Apr 9, 2014; Philadelphia, PA, USA; Philadelphia Phillies pitcher Antonio Bastardo (59) delivers to the plate during the eighth inning against the Milwaukee Brewers at Citizens Bank Park. The Brewers defeated the Phillies 9-4. Mandatory Credit: Howard Smith-USA TODAY Sports

The Mysterious Antonio Bastardo

Entering tonight, the Philadelphia Phillies are nine innings away from breaking out the brooms and sweeping the heavily favored Los Angeles Dodgers. Whether or not they complete the task, one thing is certain — we still don’t know how to read this team.

The 2014 Phillies are a hodgepodge of question marks tip-toeing on the verge of retirement, mediocrity and other things. Veteran reliever Mike Adams has returned. Jonathan Papelbon has been immaculate since getting blown up earlier this month. Chase Utley is hitting the ball well and Ryan Howard is being more patient at the plate. At the end of the day, hope prevails.

Or does it?

The bullpen remains the worst in baseball. This is extremely significant. Aside from questionable depth within the ranks of the starting rotation, no lead is safe with the current makeup of the Phils’ bullpen. Contrary to this notion though, this team has a dependable option in left-handed reliever Antonio Bastardo.

At this juncture in the season, only two National League pitchers have more wins than Bastardo — Adam Wainwright and Lance Lynn of the St. Louis Cardinals. At 3-1, Bastardo is still sporting a horrid 4.35 ERA in just 10.1 innings pitched. To be fair, three of the five earned runs the lefty has allowed came on April 9 versus the Milwaukee Brewers. Aside from that outing, Bastardo has allowed just four hits in nine appearances.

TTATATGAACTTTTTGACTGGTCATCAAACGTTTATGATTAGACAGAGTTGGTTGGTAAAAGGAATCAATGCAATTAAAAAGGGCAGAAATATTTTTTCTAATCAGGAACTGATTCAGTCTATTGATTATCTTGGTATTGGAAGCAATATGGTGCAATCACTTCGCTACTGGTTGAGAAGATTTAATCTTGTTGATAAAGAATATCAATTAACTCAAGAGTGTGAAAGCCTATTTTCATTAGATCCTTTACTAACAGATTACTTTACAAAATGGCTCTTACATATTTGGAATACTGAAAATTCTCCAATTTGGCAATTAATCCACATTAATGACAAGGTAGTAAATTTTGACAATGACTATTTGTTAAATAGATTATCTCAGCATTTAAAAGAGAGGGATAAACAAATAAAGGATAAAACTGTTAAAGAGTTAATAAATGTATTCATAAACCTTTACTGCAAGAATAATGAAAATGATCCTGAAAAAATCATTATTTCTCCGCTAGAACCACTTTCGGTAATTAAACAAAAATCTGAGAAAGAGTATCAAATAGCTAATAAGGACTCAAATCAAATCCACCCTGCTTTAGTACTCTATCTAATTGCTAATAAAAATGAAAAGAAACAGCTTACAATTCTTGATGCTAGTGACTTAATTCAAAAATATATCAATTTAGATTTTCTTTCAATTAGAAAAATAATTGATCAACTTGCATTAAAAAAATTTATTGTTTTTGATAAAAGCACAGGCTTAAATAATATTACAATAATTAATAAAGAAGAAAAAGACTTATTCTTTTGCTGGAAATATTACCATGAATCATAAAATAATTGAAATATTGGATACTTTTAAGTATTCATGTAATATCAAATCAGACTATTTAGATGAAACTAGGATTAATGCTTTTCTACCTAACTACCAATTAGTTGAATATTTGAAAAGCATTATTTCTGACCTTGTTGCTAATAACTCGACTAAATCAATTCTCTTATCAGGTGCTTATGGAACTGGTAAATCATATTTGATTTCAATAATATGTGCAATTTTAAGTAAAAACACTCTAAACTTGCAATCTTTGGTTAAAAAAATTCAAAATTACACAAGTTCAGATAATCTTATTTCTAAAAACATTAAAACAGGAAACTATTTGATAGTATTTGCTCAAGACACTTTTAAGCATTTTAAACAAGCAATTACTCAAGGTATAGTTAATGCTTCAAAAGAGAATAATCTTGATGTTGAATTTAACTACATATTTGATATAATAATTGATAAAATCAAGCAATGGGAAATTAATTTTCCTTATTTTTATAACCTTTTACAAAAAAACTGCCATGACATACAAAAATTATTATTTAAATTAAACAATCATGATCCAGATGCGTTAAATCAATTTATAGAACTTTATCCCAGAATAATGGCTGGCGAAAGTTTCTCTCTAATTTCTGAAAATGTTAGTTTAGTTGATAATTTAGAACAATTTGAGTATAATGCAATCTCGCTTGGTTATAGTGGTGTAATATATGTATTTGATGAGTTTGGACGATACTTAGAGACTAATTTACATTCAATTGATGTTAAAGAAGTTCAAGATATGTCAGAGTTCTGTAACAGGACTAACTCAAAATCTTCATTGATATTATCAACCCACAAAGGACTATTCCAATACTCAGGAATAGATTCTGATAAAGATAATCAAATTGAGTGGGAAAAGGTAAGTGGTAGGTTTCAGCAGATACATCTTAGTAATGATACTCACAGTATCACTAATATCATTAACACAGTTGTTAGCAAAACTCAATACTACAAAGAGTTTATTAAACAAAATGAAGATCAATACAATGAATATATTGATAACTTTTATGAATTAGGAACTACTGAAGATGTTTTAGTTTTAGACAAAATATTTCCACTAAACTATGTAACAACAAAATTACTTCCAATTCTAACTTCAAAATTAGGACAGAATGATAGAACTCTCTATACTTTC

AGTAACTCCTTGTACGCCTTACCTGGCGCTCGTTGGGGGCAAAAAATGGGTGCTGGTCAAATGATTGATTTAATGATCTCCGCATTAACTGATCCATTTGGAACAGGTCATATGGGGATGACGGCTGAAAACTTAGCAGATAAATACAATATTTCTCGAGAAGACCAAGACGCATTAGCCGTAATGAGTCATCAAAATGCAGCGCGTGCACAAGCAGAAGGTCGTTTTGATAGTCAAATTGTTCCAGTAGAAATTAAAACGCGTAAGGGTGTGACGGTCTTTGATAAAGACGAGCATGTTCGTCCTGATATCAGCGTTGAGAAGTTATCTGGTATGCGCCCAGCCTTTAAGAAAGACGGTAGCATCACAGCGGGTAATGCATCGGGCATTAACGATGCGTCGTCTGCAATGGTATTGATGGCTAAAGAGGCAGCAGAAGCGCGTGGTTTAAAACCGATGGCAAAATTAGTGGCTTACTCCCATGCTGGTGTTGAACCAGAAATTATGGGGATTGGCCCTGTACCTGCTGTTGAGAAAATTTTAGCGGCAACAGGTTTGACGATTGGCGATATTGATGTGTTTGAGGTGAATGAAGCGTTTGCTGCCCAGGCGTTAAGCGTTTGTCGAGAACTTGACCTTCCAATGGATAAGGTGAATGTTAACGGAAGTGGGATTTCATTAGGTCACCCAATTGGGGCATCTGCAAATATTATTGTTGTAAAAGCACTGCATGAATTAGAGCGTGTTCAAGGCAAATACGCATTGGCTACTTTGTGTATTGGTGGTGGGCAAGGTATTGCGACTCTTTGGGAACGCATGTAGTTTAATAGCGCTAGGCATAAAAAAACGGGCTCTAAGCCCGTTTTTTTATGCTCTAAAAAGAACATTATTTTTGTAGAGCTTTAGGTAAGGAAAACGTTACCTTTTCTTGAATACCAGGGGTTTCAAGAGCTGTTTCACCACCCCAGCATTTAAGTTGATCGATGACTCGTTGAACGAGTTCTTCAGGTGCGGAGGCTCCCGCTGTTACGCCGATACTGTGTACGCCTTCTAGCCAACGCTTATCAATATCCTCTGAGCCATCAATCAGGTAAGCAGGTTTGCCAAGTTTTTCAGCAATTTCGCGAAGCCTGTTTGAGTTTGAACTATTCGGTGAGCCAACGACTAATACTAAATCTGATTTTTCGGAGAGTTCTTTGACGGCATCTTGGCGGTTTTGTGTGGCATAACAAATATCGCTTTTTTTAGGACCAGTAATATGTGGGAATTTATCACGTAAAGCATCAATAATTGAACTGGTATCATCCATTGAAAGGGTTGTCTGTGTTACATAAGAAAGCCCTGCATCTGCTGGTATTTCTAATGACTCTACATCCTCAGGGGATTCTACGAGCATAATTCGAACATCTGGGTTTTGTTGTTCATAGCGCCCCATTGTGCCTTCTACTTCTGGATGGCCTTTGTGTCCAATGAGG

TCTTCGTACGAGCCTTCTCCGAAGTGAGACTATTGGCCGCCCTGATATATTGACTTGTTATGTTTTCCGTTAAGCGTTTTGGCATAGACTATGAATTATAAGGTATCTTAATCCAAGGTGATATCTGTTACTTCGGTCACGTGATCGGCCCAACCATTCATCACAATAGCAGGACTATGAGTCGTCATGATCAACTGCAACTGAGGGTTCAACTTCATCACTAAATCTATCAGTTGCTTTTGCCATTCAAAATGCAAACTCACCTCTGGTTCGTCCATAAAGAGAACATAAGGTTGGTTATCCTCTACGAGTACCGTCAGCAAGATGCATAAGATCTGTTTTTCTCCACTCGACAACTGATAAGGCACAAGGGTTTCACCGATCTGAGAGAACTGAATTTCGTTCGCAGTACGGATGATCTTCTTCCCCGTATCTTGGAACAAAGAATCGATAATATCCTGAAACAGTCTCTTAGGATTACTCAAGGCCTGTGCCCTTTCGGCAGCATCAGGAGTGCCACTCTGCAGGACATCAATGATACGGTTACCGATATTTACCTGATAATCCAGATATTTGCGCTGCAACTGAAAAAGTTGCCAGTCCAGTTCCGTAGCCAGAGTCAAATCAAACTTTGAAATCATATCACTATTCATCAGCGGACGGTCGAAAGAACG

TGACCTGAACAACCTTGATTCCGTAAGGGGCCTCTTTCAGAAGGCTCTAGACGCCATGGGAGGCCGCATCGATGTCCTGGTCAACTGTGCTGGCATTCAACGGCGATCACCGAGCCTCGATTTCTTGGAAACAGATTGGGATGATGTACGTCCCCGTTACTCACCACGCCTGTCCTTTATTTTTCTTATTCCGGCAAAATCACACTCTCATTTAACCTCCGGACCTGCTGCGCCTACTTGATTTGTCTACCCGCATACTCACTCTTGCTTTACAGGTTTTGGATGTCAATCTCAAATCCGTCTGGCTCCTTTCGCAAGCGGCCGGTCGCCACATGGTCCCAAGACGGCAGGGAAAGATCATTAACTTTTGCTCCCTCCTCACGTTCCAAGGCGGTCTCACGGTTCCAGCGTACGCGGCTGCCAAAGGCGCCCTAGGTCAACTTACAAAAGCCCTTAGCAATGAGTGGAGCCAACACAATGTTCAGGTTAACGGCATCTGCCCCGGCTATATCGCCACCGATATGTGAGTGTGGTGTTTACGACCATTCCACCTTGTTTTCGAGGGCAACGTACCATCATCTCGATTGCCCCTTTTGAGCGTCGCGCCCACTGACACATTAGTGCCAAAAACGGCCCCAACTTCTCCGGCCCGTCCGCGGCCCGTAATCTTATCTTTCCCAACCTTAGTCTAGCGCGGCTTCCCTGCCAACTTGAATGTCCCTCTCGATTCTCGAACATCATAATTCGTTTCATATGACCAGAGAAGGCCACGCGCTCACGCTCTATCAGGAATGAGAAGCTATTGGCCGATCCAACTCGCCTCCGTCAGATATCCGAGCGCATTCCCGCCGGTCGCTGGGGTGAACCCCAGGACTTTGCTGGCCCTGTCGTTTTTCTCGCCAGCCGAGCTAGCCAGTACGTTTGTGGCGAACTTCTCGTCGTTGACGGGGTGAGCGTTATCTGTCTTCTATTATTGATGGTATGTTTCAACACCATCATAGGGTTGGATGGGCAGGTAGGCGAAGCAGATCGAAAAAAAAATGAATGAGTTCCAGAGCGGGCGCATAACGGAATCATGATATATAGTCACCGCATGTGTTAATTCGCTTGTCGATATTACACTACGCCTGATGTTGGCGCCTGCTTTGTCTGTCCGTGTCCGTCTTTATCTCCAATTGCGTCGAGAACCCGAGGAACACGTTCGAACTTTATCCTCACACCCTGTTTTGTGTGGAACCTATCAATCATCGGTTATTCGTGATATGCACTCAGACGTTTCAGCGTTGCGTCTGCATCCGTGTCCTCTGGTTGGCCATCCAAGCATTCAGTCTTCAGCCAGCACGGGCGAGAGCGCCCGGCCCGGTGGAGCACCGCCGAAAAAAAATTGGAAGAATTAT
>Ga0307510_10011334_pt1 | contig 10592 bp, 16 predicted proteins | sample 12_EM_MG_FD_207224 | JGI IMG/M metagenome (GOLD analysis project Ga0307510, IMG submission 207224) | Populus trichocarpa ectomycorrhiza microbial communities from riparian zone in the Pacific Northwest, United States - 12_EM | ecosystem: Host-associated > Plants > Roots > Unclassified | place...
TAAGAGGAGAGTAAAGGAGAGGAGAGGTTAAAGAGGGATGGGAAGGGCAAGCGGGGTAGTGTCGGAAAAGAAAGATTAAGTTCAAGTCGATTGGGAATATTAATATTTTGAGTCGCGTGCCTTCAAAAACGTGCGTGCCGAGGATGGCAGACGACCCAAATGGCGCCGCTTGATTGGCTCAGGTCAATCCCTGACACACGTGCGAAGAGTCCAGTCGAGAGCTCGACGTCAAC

His walk rate is discouraging though. With six walks issued in the nine games outside of the Brewers meltdown, Bastardo continues to contradict the positive take-away’s of his early start to the season. Sure, the sample size is minute compared to the marathon in which the Major League Baseball season is so nothing here will be exact two or three months from now. Then again, the early start for Bastardo could be indicative of what to expect as we trot through the season.

The expectations are mysterious though. In even numbered years, Bastardo has sported a plus-4.00 ERA. In odd-numbered years, his ERA has never been higher than 2.64. While his K/9 innings pitched rate is trending in the wrong direction since peaking in 2012, Bastardo is also toting a much improved Batting Average on Balls In Play (BABIP). His BABIP has dropped from .306 in 2012 to .200 this season. Therefore, opposing hitters are not getting the wood on Bastardo like they used to. With just a little under a month into the 2014 season, one may be skeptical of Bastardo’s early 2014 BABIP as compared to his 2012 BABIP. Well, his 2013 BABIP was an improvement as well. This leads to a downward trajectory favoring improved performance from Bastardo on the mound.

If anything, Bastardo is a pitching contradiction.

He exemplifies what to expect from the Phillies this season. His mysterious ways leaves us with hope and worry. Hitters aren’t cracking the ball too hard against him yet he is issuing walks at a higher rate than his career suggests he should. Expect Bastardo to tone down the free passes to a rate more adequate with what his career suggests. Mishaps will occur. It’s not like he is Mike Adams in his prime. Rather, Bastardo is an above average reliever on a club built with the potential to finish with above average results, so long as everything goes accordingly.

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